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Firestone surrenders as hard-line strategy fails

WASHINGTON - Last week's decision by Bridgestone/Firestone Inc. to recall more tires labeled defective by the federal government was - at least on the surface - a retreat of epic proportions.

The tire maker originally took a hard line in the affair. It fired Ford Motor Co. as a customer and said the federal government would have to beat it in court to force a recall of its sport-utility tires. That threat was empty, and the strategy is in tatters.

But Scott Reed, chairman of Chesapeake Enterprises, one of the lobbying firms that advised Bridgestone/Firestone, disagreed.

He said the tough tactics - demonstrated by the company vow in July to fight to the last breath any recall beyond the 6.5 million ATX, ATX II and Wilderness AT tires taken back since August 2000 - served a purpose.

"It got everyone to sit up and pay attention" to the company's claim that any further recall had to be based on sound science, Reed said.

Reed also contended that the attacks of Sept. 11 also were a contributing factor, compelling the National Highway Traffic Safety Administration and Bridgestone/Firestone Inc. to resolve their differences.

No negotiations

NHTSA spokesman Rae Tyson insisted there were no negotiations between the two sides. But it is unclear how many tires NHTSA wanted to recall in July when Bridgestone/Firestone CEO John Lampe made his vow to fight.

One veteran of automotive lobbying in Washington said last week the ultimate number, 3.5 million, reduced to fewer than 800,000 by Ford's ongoing voluntary replacement of 13 million tires, became something the tire company could swallow.

In addition, NHTSA presented exhaustive evidence in its Thursday, Oct. 4, defect investigation report that at least some additional number of tires was defective. It also updated its count of deaths attributed to Firestone tires to 271.

"Even if you win, the harm to your reputation and image is disastrous," said the automotive lobbying veteran about battles with government. She asked not to be named.

Meanwhile, Charles Brady, director of Credit Lyonnais in New York, said the Firestone brand probably still is going to die, but the company "will be in better shape politically and in terms of customer perception."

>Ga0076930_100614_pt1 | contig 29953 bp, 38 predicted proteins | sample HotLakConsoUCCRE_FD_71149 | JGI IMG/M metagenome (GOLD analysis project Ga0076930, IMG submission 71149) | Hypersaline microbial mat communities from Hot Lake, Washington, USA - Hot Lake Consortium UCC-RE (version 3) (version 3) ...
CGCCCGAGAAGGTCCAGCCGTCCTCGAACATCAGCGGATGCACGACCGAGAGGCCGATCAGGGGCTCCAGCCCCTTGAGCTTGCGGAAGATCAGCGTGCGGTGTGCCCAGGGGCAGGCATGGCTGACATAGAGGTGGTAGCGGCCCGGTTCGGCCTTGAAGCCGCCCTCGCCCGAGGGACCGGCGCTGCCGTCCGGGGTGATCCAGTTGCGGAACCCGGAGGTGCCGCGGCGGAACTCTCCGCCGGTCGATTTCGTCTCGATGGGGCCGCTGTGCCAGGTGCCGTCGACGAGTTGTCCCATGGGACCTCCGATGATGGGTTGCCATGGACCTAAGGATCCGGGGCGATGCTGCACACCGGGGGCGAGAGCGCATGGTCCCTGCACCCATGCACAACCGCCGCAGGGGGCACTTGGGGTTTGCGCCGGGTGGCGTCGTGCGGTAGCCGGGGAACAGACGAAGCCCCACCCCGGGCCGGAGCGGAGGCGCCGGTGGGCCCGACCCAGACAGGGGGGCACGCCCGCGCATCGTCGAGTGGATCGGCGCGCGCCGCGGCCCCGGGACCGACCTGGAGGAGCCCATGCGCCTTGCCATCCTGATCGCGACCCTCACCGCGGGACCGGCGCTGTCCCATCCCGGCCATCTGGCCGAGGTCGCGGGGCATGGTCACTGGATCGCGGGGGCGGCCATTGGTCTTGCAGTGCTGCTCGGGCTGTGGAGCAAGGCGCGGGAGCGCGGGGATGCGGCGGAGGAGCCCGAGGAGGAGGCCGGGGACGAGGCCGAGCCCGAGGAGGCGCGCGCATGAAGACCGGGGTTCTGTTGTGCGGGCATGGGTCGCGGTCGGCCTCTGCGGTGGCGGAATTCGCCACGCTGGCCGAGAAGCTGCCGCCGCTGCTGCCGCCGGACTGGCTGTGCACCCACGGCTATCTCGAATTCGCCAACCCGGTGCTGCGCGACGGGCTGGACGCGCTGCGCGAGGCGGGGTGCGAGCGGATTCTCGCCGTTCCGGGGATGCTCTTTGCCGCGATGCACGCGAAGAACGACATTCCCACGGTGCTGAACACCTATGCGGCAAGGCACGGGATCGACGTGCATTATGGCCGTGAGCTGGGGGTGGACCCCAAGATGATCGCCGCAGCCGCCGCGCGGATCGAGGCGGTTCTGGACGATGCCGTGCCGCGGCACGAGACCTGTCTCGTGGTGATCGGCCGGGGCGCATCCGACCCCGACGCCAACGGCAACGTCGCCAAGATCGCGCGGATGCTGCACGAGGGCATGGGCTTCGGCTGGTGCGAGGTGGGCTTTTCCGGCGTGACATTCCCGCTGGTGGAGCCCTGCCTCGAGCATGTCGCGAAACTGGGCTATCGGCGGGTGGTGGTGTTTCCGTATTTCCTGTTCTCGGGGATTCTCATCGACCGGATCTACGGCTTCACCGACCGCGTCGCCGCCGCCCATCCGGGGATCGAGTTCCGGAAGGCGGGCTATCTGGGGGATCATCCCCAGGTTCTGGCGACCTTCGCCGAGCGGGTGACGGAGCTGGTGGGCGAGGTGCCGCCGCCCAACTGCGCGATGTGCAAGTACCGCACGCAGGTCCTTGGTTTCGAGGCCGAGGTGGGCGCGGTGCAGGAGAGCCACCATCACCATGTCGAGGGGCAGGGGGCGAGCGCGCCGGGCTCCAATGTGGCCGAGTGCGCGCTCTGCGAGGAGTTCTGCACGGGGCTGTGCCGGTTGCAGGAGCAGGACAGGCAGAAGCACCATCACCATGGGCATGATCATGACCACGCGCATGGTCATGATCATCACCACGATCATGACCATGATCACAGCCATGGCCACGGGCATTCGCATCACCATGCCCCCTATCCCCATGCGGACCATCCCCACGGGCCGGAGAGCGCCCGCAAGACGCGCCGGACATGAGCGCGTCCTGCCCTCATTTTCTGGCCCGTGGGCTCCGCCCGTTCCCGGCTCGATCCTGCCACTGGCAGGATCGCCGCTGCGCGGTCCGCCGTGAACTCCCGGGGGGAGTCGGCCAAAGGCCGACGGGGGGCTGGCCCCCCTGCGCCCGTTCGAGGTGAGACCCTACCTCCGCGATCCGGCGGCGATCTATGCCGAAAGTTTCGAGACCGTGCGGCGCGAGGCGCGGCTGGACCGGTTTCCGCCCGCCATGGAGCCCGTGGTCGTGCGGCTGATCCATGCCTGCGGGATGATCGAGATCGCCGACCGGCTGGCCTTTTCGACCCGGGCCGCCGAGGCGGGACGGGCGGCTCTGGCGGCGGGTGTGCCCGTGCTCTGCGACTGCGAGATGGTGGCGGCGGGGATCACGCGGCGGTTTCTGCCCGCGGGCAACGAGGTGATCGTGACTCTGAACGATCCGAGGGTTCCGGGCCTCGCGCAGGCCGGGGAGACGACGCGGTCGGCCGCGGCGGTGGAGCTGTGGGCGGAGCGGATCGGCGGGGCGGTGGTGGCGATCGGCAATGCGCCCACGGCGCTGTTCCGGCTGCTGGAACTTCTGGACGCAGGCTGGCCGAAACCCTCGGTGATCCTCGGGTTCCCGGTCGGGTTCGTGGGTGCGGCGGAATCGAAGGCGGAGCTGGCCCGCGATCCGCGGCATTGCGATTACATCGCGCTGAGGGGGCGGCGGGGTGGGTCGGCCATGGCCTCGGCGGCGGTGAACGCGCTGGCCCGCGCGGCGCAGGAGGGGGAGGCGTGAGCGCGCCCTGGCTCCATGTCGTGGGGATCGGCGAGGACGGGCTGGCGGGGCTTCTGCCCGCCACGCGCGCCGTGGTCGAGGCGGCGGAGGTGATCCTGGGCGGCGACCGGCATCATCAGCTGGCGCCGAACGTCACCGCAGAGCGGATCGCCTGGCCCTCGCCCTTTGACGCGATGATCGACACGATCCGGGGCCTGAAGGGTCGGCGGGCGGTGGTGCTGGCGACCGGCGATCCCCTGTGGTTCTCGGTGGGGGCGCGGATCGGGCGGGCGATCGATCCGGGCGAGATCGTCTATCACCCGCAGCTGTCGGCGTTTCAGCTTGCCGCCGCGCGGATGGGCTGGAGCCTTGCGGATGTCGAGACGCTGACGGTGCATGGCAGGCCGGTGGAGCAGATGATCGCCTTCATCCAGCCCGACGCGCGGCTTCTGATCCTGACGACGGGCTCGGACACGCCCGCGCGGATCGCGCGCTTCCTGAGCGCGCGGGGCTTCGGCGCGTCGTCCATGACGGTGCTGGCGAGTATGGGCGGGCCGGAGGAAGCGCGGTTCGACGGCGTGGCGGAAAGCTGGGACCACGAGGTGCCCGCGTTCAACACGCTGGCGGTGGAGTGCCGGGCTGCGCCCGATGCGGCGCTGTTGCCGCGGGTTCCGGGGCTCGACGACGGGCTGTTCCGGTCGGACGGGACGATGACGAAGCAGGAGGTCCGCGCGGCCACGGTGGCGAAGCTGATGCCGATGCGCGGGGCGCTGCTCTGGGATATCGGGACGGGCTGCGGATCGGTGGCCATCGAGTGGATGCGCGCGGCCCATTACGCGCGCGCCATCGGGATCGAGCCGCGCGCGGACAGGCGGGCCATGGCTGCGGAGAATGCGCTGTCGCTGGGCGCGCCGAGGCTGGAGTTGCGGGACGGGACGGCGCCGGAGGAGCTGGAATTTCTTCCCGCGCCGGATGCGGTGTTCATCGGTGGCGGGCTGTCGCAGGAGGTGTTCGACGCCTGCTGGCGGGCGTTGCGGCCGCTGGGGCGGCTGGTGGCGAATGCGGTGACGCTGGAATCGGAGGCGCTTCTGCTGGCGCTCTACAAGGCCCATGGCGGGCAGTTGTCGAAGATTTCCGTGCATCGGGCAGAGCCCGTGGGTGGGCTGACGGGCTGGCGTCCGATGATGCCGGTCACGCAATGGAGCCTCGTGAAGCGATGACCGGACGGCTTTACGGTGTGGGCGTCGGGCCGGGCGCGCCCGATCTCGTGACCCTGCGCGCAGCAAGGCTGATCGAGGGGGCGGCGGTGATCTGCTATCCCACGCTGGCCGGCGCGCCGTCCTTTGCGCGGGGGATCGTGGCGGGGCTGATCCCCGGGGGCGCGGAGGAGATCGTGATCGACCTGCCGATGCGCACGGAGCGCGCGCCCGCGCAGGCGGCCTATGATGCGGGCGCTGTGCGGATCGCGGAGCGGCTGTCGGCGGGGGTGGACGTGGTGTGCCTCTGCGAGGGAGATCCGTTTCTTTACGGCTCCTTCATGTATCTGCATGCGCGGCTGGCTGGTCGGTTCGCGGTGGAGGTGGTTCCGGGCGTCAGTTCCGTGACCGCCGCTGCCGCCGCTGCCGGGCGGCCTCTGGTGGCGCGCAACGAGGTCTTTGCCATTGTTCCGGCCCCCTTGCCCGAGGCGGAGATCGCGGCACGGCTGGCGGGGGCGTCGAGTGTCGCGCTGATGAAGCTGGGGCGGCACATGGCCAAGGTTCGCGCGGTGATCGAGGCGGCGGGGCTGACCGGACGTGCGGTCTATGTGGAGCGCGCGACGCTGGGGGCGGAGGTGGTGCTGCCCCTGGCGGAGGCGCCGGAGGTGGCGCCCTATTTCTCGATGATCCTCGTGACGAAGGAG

Declaring victory

Here is what happened last week:

Bridgestone/Firestone Inc. said it will recall nearly 800,000 of its Firestone Wilderness AT tires. The 15- and 16-inch tires were made before May 1998 and most were mounted on Ford Explorers and Mercury Mountaineers.

NHTSA, which had determined that 3.5 million Wilderness AT tires made before May 1998 were defective and prone to tread separations, said in turn that it would close its formal investigation of Firestone tires, begun in early 2000.

The developments mean:

  • Troubled Bridgestone/Firestone Inc. has taken a step toward putting the tire fiasco of the past year and a half behind it.

  • NHTSA is able to declare victory in taking more defective tires off the road without having to test in court its standards for finding tires faulty.

  • Ford Motor Co.'s hand is strengthened if it does seek reimbursement from Bridgestone/Firestone for tires it has been replacing voluntarily. The automaker also gains credibility in its claim that rollover crashes of the Explorer and Mountaineer were the fault of bad tires, not vehicle design.

    In May, Ford began replacing 13 million Wilderness AT tires on its vehicles because it said its research showed they were not reliable or durable enough.

    Apparently most if not all of the 3.5 million tires declared defective last week are among the 13 million Ford is replacing. Bridgestone/Firestone said it believes just 768,000 of the 3.5 million still are in service.

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